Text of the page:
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People scorecards: scoring goals for people and company
(Nov 22 2001 )

By Linda Bilmes

Linda Bilmes is a former assistant secretary of the US Department of Commerce. She takes up a teaching post at Harvard University's John F. Kennedy School of Government in January.

The "people scorecard" aims to measure how well companies manage employees It uses a set of criteria that can be tracked and quantified. This helps overcome the problem of companies neglecting human capital because it is difficult to measure and the benefits of people strategy take time to emerge. However, there is growing evidence to link company performance and people management.

An analysis of 200 companies in the US and Germany showed that those that scored highest had a higher total shareholder return than lower-scoring companies.

Further, scores varied wildly.

Third, people-factor benefits take time to emerge. Over four years and longer, a pattern becomes clear, with those companies scoring highest on the scorecard enjoying strong performance versus their competitors. But people-factor companies sometimes forego short-term profits in pursuit of longer-term success. Fourth, companies with high HR scores but low scores for "intrapreneurship" do not have superior stock performance. So, HR should reinforce and foster entrepreneurial opportunity.

A company that does well on all parts of the scorecard seems to translate that into better performance through a more contented and loyal workforce. Features that most increased job satisfaction were: allowing people to influence decisions that affect their work life; training; and performance-linked pay.

Similar factors increased employee loyalty. Employees who agreed with the statement "My company makes it easy for me to put my ideas into practice and to get credit for it" were twice as satisfied, and twice as loyal to their companies, as those who disagreed.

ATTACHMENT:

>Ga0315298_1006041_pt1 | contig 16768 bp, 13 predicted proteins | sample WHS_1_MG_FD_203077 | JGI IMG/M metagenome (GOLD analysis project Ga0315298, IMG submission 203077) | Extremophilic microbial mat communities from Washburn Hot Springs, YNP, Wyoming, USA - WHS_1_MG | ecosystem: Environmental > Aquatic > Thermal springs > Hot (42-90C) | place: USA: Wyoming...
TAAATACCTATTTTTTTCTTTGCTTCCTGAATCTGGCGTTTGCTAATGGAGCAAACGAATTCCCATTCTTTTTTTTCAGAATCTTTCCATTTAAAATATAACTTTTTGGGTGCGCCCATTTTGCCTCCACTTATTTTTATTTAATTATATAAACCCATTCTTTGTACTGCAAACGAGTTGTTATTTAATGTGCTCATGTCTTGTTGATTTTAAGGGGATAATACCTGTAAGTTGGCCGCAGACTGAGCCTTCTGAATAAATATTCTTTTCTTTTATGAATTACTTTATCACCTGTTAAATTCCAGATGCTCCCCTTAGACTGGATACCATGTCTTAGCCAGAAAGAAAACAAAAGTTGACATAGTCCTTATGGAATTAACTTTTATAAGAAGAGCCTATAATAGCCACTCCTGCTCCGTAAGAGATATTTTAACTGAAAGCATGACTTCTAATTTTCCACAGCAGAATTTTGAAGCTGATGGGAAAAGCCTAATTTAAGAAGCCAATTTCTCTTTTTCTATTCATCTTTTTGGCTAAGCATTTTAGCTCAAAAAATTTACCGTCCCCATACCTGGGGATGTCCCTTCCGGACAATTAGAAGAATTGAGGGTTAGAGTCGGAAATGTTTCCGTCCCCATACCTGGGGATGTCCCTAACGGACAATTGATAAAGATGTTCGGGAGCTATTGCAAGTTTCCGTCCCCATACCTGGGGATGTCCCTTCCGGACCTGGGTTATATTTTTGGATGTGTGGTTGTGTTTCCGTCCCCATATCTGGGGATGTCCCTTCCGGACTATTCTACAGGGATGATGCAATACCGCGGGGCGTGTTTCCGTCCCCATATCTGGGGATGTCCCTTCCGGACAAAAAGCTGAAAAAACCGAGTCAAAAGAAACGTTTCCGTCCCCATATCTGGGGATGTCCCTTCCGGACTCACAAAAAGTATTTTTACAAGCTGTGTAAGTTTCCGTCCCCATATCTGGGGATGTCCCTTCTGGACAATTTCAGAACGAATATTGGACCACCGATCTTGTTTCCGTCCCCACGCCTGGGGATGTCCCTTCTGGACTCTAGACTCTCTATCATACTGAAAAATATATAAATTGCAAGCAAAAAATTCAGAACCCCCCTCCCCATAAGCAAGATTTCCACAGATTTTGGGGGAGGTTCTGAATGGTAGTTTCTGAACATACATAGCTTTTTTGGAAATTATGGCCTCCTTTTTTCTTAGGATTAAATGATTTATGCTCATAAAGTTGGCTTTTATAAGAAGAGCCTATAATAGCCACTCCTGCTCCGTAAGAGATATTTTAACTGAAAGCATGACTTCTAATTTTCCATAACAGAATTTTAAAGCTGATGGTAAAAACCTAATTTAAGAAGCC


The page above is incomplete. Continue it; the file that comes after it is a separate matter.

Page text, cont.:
However, a huge gap exists between what companies thought they provided and what workers believed they received. For example, 71 per cent of respondents listed "I am able to influence decisions that affect me" as "very important" - but only 34 per cent of employees agreed that they could do it.


Eight steps

Superior stock market performance and the powerful effect on employee morale together create a powerful case for the scorecard. Moreover, the fact that so many workers feel they do not receive people-factor benefits reveals the size of the opportunity. Companies can begin to create an emphasis on people by following eight basic steps:

  • Top-level commitment.
  • Workforce development planning.
  • Develop versatility.
  • Training.
  • Retain good workers.
  • Structure work so that people enjoy it and to foster intrapreneurship.
  • Reward success.
  • Communicate the people factor.

In the current economic climate, managers preoccupied with short-term returns from cost-cutting often run against the grain of the people factor. Companies with the foresight to see beyond immediate difficulties will emerge from the downturn with renewed strength.

This article is drawn from the author's book The People Factor, which will be published by FT Prentice Hall in 2002.

This summary is part of a longer article which can be ordered through back issues of the series (£3 each UK and Ireland; £4 each continental Europe; £5 each rest of world) from Remember When by telephoning +44 (0)20 8763 6363, faxing +44 (0)20 8668 0380 or emailing ft@remember-when.co.uk. The book of Mastering People Management will be published in June 2002 by FT Prentice Hall. Other Mastering books can be ordered at +44 (0)1279 623928 or by visiting www.business-minds.com.

The Nielson Group can be reached at 972.346.2892 or through e-mail at workshops@nielsongroup.com. You can visit The Nielson Group at http://www.nielsongroup.com.


Contact: The Nielson Group at 972.346.2892
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